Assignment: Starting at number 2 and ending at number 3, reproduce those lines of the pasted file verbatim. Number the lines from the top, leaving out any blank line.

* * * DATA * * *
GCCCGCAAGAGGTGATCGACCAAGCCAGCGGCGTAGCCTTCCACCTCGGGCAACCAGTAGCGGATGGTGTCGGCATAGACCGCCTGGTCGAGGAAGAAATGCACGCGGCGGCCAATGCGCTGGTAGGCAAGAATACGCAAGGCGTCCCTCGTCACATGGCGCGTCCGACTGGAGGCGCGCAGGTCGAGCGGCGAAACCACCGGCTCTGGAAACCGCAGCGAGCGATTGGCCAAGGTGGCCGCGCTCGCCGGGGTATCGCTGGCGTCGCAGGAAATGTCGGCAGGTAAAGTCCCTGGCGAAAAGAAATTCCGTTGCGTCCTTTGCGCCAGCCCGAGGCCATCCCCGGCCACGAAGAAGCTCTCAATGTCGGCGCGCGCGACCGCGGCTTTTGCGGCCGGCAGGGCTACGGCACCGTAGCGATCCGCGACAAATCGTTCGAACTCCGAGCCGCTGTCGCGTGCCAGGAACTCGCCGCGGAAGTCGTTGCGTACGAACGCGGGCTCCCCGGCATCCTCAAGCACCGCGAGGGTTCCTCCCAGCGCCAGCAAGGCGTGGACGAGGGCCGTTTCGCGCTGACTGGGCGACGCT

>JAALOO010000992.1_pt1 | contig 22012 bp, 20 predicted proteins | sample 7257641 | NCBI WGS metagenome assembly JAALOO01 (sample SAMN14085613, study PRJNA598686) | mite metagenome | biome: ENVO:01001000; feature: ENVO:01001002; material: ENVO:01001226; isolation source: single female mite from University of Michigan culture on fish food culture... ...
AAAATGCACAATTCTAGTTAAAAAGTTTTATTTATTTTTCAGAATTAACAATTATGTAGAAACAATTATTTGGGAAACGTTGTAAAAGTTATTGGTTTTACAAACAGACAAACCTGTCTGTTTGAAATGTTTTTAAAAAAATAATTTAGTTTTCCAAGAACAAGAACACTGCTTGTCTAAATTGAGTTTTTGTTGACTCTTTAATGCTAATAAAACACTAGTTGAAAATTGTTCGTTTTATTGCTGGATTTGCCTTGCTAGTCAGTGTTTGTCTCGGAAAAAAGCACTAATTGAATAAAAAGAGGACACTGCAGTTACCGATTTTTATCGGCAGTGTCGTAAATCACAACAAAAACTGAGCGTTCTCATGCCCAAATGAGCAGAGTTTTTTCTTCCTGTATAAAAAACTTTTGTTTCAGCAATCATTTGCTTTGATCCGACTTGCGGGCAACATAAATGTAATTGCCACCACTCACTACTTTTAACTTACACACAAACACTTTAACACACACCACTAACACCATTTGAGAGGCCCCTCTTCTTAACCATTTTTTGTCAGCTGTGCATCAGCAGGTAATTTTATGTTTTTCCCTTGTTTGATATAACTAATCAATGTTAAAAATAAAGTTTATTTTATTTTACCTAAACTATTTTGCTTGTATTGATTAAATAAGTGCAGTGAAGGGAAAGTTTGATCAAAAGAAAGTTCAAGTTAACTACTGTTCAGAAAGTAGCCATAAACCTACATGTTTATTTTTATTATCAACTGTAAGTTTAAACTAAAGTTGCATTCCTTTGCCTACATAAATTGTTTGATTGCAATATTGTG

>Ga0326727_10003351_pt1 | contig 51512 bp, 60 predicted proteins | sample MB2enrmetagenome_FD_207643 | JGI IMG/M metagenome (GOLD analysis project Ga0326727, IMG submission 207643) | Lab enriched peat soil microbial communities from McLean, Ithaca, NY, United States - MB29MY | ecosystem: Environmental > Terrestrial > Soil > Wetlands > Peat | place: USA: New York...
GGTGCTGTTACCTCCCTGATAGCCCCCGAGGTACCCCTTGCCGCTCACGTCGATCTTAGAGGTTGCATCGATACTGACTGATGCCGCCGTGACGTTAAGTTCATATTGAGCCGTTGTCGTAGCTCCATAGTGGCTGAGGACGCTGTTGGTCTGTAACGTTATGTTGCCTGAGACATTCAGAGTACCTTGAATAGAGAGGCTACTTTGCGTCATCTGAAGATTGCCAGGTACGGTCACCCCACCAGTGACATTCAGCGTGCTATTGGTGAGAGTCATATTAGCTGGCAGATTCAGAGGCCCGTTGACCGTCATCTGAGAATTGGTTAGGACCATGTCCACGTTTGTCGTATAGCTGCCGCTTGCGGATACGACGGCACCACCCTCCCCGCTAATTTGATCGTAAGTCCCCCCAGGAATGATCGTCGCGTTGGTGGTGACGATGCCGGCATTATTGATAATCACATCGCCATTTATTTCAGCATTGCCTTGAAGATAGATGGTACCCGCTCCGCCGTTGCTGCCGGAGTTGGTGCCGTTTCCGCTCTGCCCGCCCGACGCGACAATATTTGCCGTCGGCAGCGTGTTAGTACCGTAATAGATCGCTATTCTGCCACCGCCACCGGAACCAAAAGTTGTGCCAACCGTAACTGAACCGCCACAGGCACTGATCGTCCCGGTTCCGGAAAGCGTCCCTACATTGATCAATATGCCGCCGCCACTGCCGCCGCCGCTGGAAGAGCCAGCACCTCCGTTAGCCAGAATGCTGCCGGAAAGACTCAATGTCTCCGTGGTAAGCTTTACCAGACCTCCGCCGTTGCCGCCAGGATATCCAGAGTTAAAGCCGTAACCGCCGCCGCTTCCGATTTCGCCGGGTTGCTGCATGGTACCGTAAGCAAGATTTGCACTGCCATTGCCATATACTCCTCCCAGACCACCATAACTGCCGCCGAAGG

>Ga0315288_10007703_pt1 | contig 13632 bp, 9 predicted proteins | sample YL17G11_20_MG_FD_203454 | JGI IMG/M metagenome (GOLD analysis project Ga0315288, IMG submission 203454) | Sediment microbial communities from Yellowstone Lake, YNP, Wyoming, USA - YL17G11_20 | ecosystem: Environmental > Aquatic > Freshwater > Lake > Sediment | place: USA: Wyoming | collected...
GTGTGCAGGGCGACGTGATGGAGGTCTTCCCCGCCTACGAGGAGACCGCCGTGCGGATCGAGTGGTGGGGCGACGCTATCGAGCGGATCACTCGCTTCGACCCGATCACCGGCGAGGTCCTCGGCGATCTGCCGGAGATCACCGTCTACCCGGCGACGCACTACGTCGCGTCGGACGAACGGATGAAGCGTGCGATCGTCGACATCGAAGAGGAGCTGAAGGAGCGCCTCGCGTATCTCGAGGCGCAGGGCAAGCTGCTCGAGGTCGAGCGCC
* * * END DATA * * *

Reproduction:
>JAALOO010000992.1_pt1 | contig 22012 bp, 20 predicted proteins | sample 7257641 | NCBI WGS metagenome assembly JAALOO01 (sample SAMN14085613, study PRJNA598686) | mite metagenome | biome: ENVO:01001000; feature: ENVO:01001002; material: ENVO:01001226; isolation source: single female mite from University of Michigan culture on fish food culture... ...
AAAATGCACAATTCTAGTTAAAAAGTTTTATTTATTTTTCAGAATTAACAATTATGTAGAAACAATTATTTGGGAAACGTTGTAAAAGTTATTGGTTTTACAAACAGACAAACCTGTCTGTTTGAAATGTTTTTAAAAAAATAATTTAGTTTTCCAAGAACAAGAACACTGCTTGTCTAAATTGAGTTTTTGTTGACTCTTTAATGCTAATAAAACACTAGTTGAAAATTGTTCGTTTTATTGCTGGATTTGCCTTGCTAGTCAGTGTTTGTCTCGGAAAAAAGCACTAATTGAATAAAAAGAGGACACTGCAGTTACCGATTTTTATCGGCAGTGTCGTAAATCACAACAAAAACTGAGCGTTCTCATGCCCAAATGAGCAGAGTTTTTTCTTCCTGTATAAAAAACTTTTGTTTCAGCAATCATTTGCTTTGATCCGACTTGCGGGCAACATAAATGTAATTGCCACCACTCACTACTTTTAACTTACACACAAACACTTTAACACACACCACTAACACCATTTGAGAGGCCCCTCTTCTTAACCATTTTTTGTCAGCTGTGCATCAGCAGGTAATTTTATGTTTTTCCCTTGTTTGATATAACTAATCAATGTTAAAAATAAAGTTTATTTTATTTTACCTAAACTATTTTGCTTGTATTGATTAAATAAGTGCAGTGAAGGGAAAGTTTGATCAAAAGAAAGTTCAAGTTAACTACTGTTCAGAAAGTAGCCATAAACCTACATGTTTATTTTTATTATCAACTGTAAGTTTAAACTAAAGTTGCATTCCTTTGCCTACATAAATTGTTTGATTGCAATATTGTG